This is the first of two notes for Lamport’s Time-Clock paper.


Order is a more basic concept than Time. And it’s critical to how we reason. However physical time, which even though gives us total ordering on all events, cannot be observed within the system. So, we introduced a Logical Clock which satisfies Clock Condition, which is observable in the system.


Time is something we experience in our physical world. E.g. we saw there’s day and night, and we call the interval between two instants when the sun is at its highest “a day”. We noticed certain repetitive physical processes that repeat themselves in equal intervals (e.g. the interval between two consecutive instants when a pendulum reaches its highest) and we use that to be certain basic unit to quantify time i.e. a second. And a clock was made. Clock (or a function from event to time) was made from our observation of the physical world.


Ordering (order here is the same as happen-before/happen-after relationship between events) is fundamental to our way of thinking in system. E.g. you can only withdraw $500 before your bank balance drop below $500. Your remaining balance after the transaction will be whatever was there subtract $500. We have total ordering for events in a single process system, consistent with our experience of time. All events in everyone's notion of time and space are totally ordered by time. Hence, it's easier for us to reason about a single process system than a distributed system.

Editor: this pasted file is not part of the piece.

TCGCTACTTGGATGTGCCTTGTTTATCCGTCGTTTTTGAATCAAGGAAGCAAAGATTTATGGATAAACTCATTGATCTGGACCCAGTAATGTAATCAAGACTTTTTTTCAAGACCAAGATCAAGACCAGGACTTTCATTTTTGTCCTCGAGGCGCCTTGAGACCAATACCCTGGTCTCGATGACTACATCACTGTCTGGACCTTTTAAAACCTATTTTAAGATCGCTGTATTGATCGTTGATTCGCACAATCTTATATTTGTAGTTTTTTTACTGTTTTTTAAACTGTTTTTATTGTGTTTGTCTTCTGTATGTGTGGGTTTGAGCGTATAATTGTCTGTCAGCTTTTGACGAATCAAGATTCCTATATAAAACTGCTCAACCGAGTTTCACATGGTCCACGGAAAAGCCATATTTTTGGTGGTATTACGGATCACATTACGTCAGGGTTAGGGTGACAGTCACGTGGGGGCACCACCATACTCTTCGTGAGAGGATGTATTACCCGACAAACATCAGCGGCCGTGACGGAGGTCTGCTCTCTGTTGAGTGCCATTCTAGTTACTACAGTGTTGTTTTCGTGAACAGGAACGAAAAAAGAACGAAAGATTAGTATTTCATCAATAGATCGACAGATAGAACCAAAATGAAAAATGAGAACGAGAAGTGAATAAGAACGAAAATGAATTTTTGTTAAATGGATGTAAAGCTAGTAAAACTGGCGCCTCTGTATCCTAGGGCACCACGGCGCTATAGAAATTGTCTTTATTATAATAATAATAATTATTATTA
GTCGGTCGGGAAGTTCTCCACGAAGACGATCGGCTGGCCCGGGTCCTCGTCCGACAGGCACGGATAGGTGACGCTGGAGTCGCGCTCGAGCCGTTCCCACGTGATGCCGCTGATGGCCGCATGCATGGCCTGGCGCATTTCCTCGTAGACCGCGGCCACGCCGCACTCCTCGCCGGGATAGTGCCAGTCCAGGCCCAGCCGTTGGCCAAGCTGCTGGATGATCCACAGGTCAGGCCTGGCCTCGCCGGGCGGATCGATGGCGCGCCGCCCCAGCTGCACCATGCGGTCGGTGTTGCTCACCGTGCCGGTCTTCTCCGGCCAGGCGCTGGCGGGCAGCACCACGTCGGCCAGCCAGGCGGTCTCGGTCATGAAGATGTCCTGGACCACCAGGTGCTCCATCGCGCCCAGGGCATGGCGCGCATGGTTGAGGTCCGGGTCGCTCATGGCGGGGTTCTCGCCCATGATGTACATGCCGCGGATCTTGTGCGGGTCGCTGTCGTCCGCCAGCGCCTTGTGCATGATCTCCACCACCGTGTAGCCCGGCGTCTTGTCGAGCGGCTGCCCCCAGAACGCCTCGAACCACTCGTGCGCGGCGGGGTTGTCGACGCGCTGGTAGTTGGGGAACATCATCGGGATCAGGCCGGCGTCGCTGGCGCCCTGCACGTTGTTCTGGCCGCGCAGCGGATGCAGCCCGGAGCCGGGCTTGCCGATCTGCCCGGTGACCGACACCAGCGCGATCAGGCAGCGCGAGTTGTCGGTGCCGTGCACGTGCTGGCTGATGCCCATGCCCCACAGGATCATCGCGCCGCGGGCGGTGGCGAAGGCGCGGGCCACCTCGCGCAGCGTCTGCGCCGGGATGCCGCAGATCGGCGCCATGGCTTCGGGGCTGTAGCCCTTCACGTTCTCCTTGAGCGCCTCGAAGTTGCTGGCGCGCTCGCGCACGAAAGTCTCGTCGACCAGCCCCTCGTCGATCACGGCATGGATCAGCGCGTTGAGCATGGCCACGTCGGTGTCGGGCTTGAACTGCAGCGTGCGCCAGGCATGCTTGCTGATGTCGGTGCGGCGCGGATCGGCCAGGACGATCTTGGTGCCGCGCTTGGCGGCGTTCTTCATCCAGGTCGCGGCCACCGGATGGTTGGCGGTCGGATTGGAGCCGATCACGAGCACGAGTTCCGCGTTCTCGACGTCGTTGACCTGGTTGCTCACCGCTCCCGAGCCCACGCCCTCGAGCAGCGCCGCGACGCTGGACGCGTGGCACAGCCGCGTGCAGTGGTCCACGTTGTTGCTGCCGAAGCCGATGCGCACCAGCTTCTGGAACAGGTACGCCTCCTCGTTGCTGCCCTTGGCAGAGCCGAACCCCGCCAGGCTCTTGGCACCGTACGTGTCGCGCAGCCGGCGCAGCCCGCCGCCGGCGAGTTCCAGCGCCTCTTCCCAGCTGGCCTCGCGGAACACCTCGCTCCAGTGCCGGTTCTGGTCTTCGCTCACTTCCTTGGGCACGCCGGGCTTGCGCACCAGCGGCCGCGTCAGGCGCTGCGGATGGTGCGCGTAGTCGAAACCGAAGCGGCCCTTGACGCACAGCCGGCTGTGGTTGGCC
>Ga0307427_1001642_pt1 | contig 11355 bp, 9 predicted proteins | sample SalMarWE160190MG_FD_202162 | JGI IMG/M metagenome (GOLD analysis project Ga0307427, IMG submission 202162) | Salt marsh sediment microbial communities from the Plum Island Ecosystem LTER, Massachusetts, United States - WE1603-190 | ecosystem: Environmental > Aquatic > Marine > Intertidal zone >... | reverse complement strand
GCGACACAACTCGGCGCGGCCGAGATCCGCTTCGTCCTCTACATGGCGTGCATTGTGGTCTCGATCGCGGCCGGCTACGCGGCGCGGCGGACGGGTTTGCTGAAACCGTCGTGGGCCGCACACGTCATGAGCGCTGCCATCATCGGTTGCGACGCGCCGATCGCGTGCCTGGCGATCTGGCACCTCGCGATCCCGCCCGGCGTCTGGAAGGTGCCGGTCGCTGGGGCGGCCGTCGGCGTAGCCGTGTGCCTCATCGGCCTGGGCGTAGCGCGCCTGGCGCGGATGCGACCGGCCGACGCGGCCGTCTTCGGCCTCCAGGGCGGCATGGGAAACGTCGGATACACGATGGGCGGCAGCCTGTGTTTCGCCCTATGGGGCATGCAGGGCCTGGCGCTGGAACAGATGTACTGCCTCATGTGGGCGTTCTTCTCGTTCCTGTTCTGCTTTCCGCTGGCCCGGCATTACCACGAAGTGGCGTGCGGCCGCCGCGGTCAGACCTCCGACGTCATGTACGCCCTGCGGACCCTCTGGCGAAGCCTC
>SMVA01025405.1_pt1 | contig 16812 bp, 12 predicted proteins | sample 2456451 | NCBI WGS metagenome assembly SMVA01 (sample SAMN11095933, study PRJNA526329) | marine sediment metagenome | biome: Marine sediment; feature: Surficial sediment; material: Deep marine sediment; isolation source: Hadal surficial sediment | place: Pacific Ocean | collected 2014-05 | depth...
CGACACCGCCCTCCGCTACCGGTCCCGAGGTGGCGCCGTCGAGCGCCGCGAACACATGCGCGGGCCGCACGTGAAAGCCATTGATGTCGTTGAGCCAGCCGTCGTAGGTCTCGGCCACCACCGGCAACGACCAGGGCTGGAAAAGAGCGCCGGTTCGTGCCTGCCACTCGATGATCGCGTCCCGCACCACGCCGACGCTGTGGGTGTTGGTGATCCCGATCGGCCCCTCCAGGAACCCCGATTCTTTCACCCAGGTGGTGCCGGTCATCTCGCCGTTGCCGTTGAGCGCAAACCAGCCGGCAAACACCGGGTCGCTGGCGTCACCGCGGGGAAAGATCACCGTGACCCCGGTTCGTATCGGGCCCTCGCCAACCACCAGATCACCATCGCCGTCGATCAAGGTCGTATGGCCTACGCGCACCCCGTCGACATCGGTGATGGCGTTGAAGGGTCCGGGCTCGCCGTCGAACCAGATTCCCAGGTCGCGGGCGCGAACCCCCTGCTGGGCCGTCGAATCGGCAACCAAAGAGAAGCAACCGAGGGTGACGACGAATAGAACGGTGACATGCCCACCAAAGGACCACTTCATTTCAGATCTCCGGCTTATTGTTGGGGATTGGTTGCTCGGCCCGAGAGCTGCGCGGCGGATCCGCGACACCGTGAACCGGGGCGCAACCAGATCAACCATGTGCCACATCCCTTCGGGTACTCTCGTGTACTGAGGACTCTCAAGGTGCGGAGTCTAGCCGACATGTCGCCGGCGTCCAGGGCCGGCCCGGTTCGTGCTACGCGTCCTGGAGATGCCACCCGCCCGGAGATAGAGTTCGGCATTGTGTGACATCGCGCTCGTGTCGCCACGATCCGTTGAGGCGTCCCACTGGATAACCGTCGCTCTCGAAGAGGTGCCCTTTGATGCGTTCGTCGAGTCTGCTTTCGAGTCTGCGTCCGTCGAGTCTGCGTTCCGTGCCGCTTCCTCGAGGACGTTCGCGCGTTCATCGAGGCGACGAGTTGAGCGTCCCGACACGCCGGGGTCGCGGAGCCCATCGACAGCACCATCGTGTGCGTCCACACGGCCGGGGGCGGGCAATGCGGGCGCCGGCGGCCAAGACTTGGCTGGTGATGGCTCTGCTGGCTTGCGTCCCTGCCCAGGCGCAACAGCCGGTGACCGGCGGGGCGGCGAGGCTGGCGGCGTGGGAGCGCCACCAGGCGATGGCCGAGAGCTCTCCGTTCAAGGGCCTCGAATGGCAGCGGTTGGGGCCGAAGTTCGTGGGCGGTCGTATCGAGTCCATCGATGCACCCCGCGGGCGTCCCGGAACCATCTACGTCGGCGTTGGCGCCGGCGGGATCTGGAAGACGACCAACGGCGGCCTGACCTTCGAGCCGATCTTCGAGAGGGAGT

The approach we are going to take is to first define a partial order that’s consistent with physical time, which is observable. On top of it, we define a total order, which is consistent with the partial order, which is also observable. Notice that this doesn’t mean the total order is consistent with the total order from physical time.

  • if A is the sending of a message on p0 and B is the receiving of the same message on p1, A -> B
  • if A -> B and B -> C, then A -> C

Software Engineer at Facebook working on cache infrastructure